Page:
BERKELEY, CA (UroToday.com) - It seems to have become a recurring theme of discussion among urologists that intravesical bacillus Calmette-Guérin (BCG) immunotherapy, while effective in a certain population of patients, can also be seen as simply delaying the inevitable in another subgroup of patients.
In an effort to be able to predict whether or not an individual patient will respond to BCG, our group at MD Anderson Cancer Center has launched ongoing efforts trying to identify urine, tissue, and serum-based biomarkers related to treatment with BCG immunotherapy.
In this article we have reported on our prospective clinical trial at MD Anderson Cancer Center investigating the role of fluorescence in-situ hybridization (FISH) in predicting response to intravesical BCG immunotherapy. In order to understand the relevance of ‘molecular recurrence’ as determined by UroVysion® FISH testing, we performed analyses on urine specimens from patients with non-muscle invasive bladder cancer at multiple time points throughout their treatment with BCG. While we confirmed that the results of a FISH assay correlate with risk of tumor recurrence and progression as shown in other studies, even more relevant are our findings that as patients accumulate multiple abnormal FISH results during their course of BCG therapy they are even more likely to recur and/or progress.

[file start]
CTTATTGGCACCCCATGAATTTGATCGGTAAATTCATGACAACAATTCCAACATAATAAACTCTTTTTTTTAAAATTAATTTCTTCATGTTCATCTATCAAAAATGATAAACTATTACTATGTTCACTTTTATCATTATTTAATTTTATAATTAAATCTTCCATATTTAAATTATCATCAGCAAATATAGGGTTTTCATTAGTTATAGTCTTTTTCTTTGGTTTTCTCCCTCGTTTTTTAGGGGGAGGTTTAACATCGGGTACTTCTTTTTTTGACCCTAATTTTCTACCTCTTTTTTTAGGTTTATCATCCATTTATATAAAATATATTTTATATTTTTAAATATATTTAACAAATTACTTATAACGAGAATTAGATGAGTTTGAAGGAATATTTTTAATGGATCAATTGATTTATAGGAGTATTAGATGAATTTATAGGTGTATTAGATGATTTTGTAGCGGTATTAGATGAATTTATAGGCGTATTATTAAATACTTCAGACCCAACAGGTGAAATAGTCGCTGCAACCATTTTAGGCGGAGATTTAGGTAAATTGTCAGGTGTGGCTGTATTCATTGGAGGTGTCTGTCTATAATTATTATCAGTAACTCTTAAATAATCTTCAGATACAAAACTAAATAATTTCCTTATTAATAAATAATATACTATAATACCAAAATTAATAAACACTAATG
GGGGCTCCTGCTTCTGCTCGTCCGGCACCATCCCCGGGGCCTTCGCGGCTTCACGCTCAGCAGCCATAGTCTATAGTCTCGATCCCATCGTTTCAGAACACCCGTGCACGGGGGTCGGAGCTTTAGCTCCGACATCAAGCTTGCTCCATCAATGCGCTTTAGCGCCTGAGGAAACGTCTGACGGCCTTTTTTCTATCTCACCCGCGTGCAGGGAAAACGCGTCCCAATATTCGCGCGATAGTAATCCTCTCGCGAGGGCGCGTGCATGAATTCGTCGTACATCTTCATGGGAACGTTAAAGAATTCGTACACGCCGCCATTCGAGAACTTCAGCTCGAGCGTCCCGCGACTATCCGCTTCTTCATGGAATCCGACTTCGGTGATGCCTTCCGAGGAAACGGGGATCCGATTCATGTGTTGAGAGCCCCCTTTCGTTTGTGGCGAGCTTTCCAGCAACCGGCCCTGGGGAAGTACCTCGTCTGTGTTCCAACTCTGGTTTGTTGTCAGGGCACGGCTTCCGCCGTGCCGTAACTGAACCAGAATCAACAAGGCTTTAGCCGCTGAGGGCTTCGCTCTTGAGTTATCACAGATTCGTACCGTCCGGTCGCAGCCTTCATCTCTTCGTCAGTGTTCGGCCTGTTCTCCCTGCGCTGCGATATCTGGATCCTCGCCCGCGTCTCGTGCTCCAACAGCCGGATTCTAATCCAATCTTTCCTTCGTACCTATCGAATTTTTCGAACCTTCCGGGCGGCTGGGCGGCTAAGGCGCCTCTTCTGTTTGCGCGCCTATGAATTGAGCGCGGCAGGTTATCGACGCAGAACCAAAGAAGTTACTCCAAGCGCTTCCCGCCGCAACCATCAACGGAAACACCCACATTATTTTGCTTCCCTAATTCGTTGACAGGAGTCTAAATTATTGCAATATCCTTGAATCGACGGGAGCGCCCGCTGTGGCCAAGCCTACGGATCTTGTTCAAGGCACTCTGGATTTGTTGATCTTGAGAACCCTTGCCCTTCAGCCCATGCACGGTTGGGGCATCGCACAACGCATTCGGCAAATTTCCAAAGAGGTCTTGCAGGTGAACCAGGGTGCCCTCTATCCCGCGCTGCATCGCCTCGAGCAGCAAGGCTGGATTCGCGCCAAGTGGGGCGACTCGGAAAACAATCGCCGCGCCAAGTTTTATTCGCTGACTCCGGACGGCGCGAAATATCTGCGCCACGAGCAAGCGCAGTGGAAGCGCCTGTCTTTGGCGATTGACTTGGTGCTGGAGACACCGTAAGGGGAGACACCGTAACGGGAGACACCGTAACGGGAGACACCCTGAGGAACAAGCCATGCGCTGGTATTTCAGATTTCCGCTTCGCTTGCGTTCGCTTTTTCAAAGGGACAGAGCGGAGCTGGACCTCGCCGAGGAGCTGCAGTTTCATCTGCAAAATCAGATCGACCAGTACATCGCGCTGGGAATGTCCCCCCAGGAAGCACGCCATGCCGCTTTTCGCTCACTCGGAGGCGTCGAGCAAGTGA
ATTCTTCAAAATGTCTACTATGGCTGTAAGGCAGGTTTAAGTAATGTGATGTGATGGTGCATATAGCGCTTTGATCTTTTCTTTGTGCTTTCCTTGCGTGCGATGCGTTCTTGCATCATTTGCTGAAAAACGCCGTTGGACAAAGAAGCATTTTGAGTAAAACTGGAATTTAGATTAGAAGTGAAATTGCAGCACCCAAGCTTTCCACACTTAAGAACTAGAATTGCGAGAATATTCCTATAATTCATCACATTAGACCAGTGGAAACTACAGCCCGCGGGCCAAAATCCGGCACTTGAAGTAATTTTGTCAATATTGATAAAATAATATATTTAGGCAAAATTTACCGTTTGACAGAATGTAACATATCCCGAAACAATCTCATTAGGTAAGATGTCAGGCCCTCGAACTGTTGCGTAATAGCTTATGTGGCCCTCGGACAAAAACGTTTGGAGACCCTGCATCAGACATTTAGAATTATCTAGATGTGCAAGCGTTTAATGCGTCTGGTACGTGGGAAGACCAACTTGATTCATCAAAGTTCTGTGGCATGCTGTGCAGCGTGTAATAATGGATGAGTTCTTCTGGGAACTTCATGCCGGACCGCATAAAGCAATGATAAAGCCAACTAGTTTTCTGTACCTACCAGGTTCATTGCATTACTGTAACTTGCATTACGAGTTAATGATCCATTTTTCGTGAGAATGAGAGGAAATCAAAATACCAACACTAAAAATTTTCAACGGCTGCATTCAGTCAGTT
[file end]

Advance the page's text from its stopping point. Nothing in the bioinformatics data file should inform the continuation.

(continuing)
The implication of these findings is important in counseling patients. In particular, if a patient develops a pattern of FISH results that is suggestive of a very high likelihood of recurrence or progression during BCG immunotherapy, they may benefit from premature cessation of BCG therapy and earlier surgical intervention with radical cystectomy for curative intent (or enrollment into alternative treatment protocols). On the other hand, if a patient develops a pattern of FISH results that is suggestive of a very low likelihood of disease recurrence, the surveillance strategy could potentially be modified to utilize less frequent evaluations with cystoscopy and imaging, which would significantly lower costs in caring for patients with this disease. Finally, this assay may be used to design future clinical trials, potentially selecting patients with current evidence of a molecular, but not clinical, recurrence thus enhancing recruitment.
Rian J. Dickstein, MD and Ashish M. Kamat, MD, FACS as part of Beyond the Abstract on UroToday.com. This initiative offers a method of publishing for the professional urology community. Authors are given an opportunity to expand on the circumstances, limitations etc... of their research by referencing the published abstract.